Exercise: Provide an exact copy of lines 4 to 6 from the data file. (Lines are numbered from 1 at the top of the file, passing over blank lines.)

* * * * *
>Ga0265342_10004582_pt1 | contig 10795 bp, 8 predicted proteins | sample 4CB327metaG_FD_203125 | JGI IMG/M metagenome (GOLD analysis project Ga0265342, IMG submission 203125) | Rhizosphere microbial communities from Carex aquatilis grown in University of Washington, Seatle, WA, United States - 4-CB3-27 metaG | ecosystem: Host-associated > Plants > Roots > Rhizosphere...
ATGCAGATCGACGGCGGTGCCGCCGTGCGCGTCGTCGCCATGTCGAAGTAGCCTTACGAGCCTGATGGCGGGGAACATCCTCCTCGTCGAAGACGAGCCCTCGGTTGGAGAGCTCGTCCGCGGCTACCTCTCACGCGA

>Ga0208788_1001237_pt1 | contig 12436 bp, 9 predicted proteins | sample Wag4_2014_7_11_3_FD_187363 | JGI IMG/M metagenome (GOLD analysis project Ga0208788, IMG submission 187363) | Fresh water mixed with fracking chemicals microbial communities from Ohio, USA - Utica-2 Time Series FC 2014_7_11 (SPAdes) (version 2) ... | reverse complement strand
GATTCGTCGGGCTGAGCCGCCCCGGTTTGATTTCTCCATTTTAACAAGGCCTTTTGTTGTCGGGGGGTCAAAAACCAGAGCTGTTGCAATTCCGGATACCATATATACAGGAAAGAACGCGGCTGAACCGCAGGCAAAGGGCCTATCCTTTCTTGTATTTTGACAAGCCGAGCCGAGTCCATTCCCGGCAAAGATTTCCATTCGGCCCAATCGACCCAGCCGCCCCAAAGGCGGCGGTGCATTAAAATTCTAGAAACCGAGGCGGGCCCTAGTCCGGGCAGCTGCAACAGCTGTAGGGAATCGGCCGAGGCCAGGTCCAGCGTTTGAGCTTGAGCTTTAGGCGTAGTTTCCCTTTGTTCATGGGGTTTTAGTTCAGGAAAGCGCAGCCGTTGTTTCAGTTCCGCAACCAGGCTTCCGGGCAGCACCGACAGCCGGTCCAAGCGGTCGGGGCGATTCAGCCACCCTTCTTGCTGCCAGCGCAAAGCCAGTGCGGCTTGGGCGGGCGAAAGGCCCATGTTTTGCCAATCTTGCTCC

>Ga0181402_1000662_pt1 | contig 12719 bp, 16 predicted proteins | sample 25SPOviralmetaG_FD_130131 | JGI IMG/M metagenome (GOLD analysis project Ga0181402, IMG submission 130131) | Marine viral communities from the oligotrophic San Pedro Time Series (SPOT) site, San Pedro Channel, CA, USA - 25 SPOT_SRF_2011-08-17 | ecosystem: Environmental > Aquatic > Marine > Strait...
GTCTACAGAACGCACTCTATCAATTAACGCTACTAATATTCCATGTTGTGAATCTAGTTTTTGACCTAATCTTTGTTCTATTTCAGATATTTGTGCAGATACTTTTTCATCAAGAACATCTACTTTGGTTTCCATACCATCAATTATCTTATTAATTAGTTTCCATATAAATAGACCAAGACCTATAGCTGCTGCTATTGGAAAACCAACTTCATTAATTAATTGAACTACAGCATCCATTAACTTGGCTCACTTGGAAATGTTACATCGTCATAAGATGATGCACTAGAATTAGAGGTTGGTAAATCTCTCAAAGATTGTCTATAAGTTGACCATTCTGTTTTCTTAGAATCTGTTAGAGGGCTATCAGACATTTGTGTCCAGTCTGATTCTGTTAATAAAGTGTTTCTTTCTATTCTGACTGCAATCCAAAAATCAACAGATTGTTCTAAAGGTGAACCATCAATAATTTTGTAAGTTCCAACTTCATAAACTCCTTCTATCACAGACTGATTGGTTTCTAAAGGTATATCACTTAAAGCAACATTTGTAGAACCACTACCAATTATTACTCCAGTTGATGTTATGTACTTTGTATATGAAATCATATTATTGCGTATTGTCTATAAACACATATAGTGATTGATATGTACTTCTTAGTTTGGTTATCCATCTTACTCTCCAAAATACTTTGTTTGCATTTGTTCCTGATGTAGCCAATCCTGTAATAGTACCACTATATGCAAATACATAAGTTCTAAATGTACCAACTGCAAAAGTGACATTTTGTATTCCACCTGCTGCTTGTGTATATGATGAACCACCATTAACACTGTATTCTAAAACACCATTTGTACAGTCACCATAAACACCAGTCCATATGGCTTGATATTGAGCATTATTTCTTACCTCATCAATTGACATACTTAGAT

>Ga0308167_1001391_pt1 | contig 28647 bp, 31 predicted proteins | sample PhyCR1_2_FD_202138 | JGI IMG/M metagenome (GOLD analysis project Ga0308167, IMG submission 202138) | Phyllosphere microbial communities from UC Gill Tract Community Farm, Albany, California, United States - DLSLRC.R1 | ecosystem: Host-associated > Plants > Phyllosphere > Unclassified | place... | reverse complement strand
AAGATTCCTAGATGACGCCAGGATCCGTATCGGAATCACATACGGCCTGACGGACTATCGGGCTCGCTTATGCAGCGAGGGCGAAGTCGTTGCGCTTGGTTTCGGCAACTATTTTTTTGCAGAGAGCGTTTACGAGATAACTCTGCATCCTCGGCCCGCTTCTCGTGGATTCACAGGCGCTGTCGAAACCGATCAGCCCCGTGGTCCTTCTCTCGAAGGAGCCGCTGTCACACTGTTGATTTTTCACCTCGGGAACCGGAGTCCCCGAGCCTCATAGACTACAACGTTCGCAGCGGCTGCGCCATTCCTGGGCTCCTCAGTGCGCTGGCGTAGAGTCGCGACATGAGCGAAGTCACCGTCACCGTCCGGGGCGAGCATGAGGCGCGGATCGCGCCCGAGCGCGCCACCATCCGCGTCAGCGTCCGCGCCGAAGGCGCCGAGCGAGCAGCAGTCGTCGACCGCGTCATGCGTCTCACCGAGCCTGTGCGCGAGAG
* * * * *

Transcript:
GATTCGTCGGGCTGAGCCGCCCCGGTTTGATTTCTCCATTTTAACAAGGCCTTTTGTTGTCGGGGGGTCAAAAACCAGAGCTGTTGCAATTCCGGATACCATATATACAGGAAAGAACGCGGCTGAACCGCAGGCAAAGGGCCTATCCTTTCTTGTATTTTGACAAGCCGAGCCGAGTCCATTCCCGGCAAAGATTTCCATTCGGCCCAATCGACCCAGCCGCCCCAAAGGCGGCGGTGCATTAAAATTCTAGAAACCGAGGCGGGCCCTAGTCCGGGCAGCTGCAACAGCTGTAGGGAATCGGCCGAGGCCAGGTCCAGCGTTTGAGCTTGAGCTTTAGGCGTAGTTTCCCTTTGTTCATGGGGTTTTAGTTCAGGAAAGCGCAGCCGTTGTTTCAGTTCCGCAACCAGGCTTCCGGGCAGCACCGACAGCCGGTCCAAGCGGTCGGGGCGATTCAGCCACCCTTCTTGCTGCCAGCGCAAAGCCAGTGCGGCTTGGGCGGGCGAAAGGCCCATGTTTTGCCAATCTTGCTCC

>Ga0181402_1000662_pt1 | contig 12719 bp, 16 predicted proteins | sample 25SPOviralmetaG_FD_130131 | JGI IMG/M metagenome (GOLD analysis project Ga0181402, IMG submission 130131) | Marine viral communities from the oligotrophic San Pedro Time Series (SPOT) site, San Pedro Channel, CA, USA - 25 SPOT_SRF_2011-08-17 | ecosystem: Environmental > Aquatic > Marine > Strait...
GTCTACAGAACGCACTCTATCAATTAACGCTACTAATATTCCATGTTGTGAATCTAGTTTTTGACCTAATCTTTGTTCTATTTCAGATATTTGTGCAGATACTTTTTCATCAAGAACATCTACTTTGGTTTCCATACCATCAATTATCTTATTAATTAGTTTCCATATAAATAGACCAAGACCTATAGCTGCTGCTATTGGAAAACCAACTTCATTAATTAATTGAACTACAGCATCCATTAACTTGGCTCACTTGGAAATGTTACATCGTCATAAGATGATGCACTAGAATTAGAGGTTGGTAAATCTCTCAAAGATTGTCTATAAGTTGACCATTCTGTTTTCTTAGAATCTGTTAGAGGGCTATCAGACATTTGTGTCCAGTCTGATTCTGTTAATAAAGTGTTTCTTTCTATTCTGACTGCAATCCAAAAATCAACAGATTGTTCTAAAGGTGAACCATCAATAATTTTGTAAGTTCCAACTTCATAAACTCCTTCTATCACAGACTGATTGGTTTCTAAAGGTATATCACTTAAAGCAACATTTGTAGAACCACTACCAATTATTACTCCAGTTGATGTTATGTACTTTGTATATGAAATCATATTATTGCGTATTGTCTATAAACACATATAGTGATTGATATGTACTTCTTAGTTTGGTTATCCATCTTACTCTCCAAAATACTTTGTTTGCATTTGTTCCTGATGTAGCCAATCCTGTAATAGTACCACTATATGCAAATACATAAGTTCTAAATGTACCAACTGCAAAAGTGACATTTTGTATTCCACCTGCTGCTTGTGTATATGATGAACCACCATTAACACTGTATTCTAAAACACCATTTGTACAGTCACCATAAACACCAGTCCATATGGCTTGATATTGAGCATTATTTCTTACCTCATCAATTGACATACTTAGAT